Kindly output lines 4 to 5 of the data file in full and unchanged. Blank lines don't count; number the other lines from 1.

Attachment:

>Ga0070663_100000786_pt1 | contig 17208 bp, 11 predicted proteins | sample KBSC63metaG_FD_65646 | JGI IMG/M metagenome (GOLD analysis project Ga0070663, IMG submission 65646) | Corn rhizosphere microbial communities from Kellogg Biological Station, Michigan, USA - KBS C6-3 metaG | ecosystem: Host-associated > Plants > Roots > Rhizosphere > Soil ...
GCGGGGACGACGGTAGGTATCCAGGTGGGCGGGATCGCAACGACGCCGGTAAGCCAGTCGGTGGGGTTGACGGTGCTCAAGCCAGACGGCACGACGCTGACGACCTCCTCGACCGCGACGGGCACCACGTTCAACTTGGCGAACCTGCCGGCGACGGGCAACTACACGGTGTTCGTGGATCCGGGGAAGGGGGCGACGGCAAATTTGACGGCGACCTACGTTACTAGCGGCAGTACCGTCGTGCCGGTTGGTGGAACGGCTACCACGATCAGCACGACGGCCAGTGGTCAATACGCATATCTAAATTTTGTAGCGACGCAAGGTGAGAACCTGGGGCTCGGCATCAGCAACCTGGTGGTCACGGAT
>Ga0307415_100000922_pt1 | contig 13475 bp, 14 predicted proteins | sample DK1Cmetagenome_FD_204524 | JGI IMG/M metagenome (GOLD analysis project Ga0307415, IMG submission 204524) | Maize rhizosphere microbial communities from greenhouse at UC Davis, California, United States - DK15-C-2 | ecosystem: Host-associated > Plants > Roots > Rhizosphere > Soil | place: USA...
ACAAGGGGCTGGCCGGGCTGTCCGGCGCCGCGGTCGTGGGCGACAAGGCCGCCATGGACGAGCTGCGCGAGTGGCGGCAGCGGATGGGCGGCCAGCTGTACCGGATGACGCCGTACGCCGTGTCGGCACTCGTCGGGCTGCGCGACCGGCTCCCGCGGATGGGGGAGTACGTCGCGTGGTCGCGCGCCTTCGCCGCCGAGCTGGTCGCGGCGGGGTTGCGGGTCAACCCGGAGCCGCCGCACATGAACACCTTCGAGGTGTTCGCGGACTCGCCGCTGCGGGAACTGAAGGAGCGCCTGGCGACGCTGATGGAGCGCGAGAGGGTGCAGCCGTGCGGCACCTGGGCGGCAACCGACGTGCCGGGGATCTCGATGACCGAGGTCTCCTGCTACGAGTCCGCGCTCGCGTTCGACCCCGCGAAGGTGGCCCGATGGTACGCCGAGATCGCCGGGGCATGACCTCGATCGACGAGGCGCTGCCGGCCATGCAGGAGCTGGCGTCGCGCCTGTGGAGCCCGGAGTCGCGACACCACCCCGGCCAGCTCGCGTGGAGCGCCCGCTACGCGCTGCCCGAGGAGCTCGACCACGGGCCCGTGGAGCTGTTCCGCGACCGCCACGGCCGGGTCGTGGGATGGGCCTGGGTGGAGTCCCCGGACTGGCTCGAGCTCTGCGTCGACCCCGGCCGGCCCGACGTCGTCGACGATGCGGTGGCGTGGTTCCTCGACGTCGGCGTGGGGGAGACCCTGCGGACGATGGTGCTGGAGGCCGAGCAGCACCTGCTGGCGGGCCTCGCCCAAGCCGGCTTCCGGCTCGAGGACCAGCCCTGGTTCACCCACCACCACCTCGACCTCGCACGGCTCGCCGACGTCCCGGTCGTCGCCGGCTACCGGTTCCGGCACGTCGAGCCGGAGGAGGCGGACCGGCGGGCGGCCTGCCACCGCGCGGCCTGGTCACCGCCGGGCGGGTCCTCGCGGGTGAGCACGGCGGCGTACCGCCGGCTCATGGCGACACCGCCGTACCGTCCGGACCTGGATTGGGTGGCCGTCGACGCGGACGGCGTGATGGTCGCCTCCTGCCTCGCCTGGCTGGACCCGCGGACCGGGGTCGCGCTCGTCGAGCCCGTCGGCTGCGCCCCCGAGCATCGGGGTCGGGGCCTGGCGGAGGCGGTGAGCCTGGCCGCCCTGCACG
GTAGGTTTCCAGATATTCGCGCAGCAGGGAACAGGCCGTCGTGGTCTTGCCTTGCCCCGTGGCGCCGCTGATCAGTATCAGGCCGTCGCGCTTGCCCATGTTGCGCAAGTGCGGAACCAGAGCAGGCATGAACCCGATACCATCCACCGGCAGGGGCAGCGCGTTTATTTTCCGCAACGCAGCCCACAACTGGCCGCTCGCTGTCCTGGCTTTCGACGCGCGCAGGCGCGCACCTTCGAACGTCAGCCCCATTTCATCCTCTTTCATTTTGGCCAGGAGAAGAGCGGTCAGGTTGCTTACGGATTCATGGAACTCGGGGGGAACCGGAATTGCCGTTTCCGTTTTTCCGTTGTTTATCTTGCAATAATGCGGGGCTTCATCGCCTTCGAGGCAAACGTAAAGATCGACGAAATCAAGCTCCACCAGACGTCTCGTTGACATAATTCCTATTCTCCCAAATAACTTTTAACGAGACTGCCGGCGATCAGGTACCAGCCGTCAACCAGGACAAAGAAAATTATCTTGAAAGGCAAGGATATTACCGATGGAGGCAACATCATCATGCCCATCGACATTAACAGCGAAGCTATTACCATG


ACAAGGGGCTGGCCGGGCTGTCCGGCGCCGCGGTCGTGGGCGACAAGGCCGCCATGGACGAGCTGCGCGAGTGGCGGCAGCGGATGGGCGGCCAGCTGTACCGGATGACGCCGTACGCCGTGTCGGCACTCGTCGGGCTGCGCGACCGGCTCCCGCGGATGGGGGAGTACGTCGCGTGGTCGCGCGCCTTCGCCGCCGAGCTGGTCGCGGCGGGGTTGCGGGTCAACCCGGAGCCGCCGCACATGAACACCTTCGAGGTGTTCGCGGACTCGCCGCTGCGGGAACTGAAGGAGCGCCTGGCGACGCTGATGGAGCGCGAGAGGGTGCAGCCGTGCGGCACCTGGGCGGCAACCGACGTGCCGGGGATCTCGATGACCGAGGTCTCCTGCTACGAGTCCGCGCTCGCGTTCGACCCCGCGAAGGTGGCCCGATGGTACGCCGAGATCGCCGGGGCATGACCTCGATCGACGAGGCGCTGCCGGCCATGCAGGAGCTGGCGTCGCGCCTGTGGAGCCCGGAGTCGCGACACCACCCCGGCCAGCTCGCGTGGAGCGCCCGCTACGCGCTGCCCGAGGAGCTCGACCACGGGCCCGTGGAGCTGTTCCGCGACCGCCACGGCCGGGTCGTGGGATGGGCCTGGGTGGAGTCCCCGGACTGGCTCGAGCTCTGCGTCGACCCCGGCCGGCCCGACGTCGTCGACGATGCGGTGGCGTGGTTCCTCGACGTCGGCGTGGGGGAGACCCTGCGGACGATGGTGCTGGAGGCCGAGCAGCACCTGCTGGCGGGCCTCGCCCAAGCCGGCTTCCGGCTCGAGGACCAGCCCTGGTTCACCCACCACCACCTCGACCTCGCACGGCTCGCCGACGTCCCGGTCGTCGCCGGCTACCGGTTCCGGCACGTCGAGCCGGAGGAGGCGGACCGGCGGGCGGCCTGCCACCGCGCGGCCTGGTCACCGCCGGGCGGGTCCTCGCGGGTGAGCACGGCGGCGTACCGCCGGCTCATGGCGACACCGCCGTACCGTCCGGACCTGGATTGGGTGGCCGTCGACGCGGACGGCGTGATGGTCGCCTCCTGCCTCGCCTGGCTGGACCCGCGGACCGGGGTCGCGCTCGTCGAGCCCGTCGGCTGCGCCCCCGAGCATCGGGGTCGGGGCCTGGCGGAGGCGGTGAGCCTGGCCGCCCTGCACG
GTAGGTTTCCAGATATTCGCGCAGCAGGGAACAGGCCGTCGTGGTCTTGCCTTGCCCCGTGGCGCCGCTGATCAGTATCAGGCCGTCGCGCTTGCCCATGTTGCGCAAGTGCGGAACCAGAGCAGGCATGAACCCGATACCATCCACCGGCAGGGGCAGCGCGTTTATTTTCCGCAACGCAGCCCACAACTGGCCGCTCGCTGTCCTGGCTTTCGACGCGCGCAGGCGCGCACCTTCGAACGTCAGCCCCATTTCATCCTCTTTCATTTTGGCCAGGAGAAGAGCGGTCAGGTTGCTTACGGATTCATGGAACTCGGGGGGAACCGGAATTGCCGTTTCCGTTTTTCCGTTGTTTATCTTGCAATAATGCGGGGCTTCATCGCCTTCGAGGCAAACGTAAAGATCGACGAAATCAAGCTCCACCAGACGTCTCGTTGACATAATTCCTATTCTCCCAAATAACTTTTAACGAGACTGCCGGCGATCAGGTACCAGCCGTCAACCAGGACAAAGAAAATTATCTTGAAAGGCAAGGATATTACCGATGGAGGCAACATCATCATGCCCATCGACATTAACAGCGAAGCTATTACCATG